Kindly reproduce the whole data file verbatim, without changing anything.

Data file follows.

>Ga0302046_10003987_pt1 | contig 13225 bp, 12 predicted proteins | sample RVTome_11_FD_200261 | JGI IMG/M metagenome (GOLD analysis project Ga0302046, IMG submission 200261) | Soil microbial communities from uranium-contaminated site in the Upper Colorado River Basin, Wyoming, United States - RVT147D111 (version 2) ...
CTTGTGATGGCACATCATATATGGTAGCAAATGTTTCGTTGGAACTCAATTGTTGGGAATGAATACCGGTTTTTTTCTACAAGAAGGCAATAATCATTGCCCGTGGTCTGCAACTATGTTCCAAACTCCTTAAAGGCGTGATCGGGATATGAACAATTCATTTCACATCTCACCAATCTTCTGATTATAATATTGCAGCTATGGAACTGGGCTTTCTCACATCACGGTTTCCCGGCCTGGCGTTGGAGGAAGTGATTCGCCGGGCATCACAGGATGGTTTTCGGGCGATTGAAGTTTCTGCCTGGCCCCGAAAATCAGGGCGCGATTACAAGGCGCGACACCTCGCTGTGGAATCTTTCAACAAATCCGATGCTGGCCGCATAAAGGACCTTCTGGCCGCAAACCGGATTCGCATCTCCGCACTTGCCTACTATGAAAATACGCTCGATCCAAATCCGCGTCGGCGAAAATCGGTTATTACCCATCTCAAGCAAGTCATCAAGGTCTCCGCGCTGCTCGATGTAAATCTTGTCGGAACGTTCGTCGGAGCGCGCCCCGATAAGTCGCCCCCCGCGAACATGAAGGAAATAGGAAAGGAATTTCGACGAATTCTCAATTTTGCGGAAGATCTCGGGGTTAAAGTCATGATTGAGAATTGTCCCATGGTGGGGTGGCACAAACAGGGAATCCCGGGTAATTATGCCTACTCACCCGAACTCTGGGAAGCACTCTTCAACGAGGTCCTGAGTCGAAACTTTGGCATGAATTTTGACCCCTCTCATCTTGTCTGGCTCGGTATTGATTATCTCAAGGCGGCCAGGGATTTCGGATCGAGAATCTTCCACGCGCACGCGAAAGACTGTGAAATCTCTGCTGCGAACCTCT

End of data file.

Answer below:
>Ga0302046_10003987_pt1 | contig 13225 bp, 12 predicted proteins | sample RVTome_11_FD_200261 | JGI IMG/M metagenome (GOLD analysis project Ga0302046, IMG submission 200261) | Soil microbial communities from uranium-contaminated site in the Upper Colorado River Basin, Wyoming, United States - RVT147D111 (version 2) ...
CTTGTGATGGCACATCATATATGGTAGCAAATGTTTCGTTGGAACTCAATTGTTGGGAATGAATACCGGTTTTTTTCTACAAGAAGGCAATAATCATTGCCCGTGGTCTGCAACTATGTTCCAAACTCCTTAAAGGCGTGATCGGGATATGAACAATTCATTTCACATCTCACCAATCTTCTGATTATAATATTGCAGCTATGGAACTGGGCTTTCTCACATCACGGTTTCCCGGCCTGGCGTTGGAGGAAGTGATTCGCCGGGCATCACAGGATGGTTTTCGGGCGATTGAAGTTTCTGCCTGGCCCCGAAAATCAGGGCGCGATTACAAGGCGCGACACCTCGCTGTGGAATCTTTCAACAAATCCGATGCTGGCCGCATAAAGGACCTTCTGGCCGCAAACCGGATTCGCATCTCCGCACTTGCCTACTATGAAAATACGCTCGATCCAAATCCGCGTCGGCGAAAATCGGTTATTACCCATCTCAAGCAAGTCATCAAGGTCTCCGCGCTGCTCGATGTAAATCTTGTCGGAACGTTCGTCGGAGCGCGCCCCGATAAGTCGCCCCCCGCGAACATGAAGGAAATAGGAAAGGAATTTCGACGAATTCTCAATTTTGCGGAAGATCTCGGGGTTAAAGTCATGATTGAGAATTGTCCCATGGTGGGGTGGCACAAACAGGGAATCCCGGGTAATTATGCCTACTCACCCGAACTCTGGGAAGCACTCTTCAACGAGGTCCTGAGTCGAAACTTTGGCATGAATTTTGACCCCTCTCATCTTGTCTGGCTCGGTATTGATTATCTCAAGGCGGCCAGGGATTTCGGATCGAGAATCTTCCACGCGCACGCGAAAGACTGTGAAATCTCTGCTGCGAACCTCT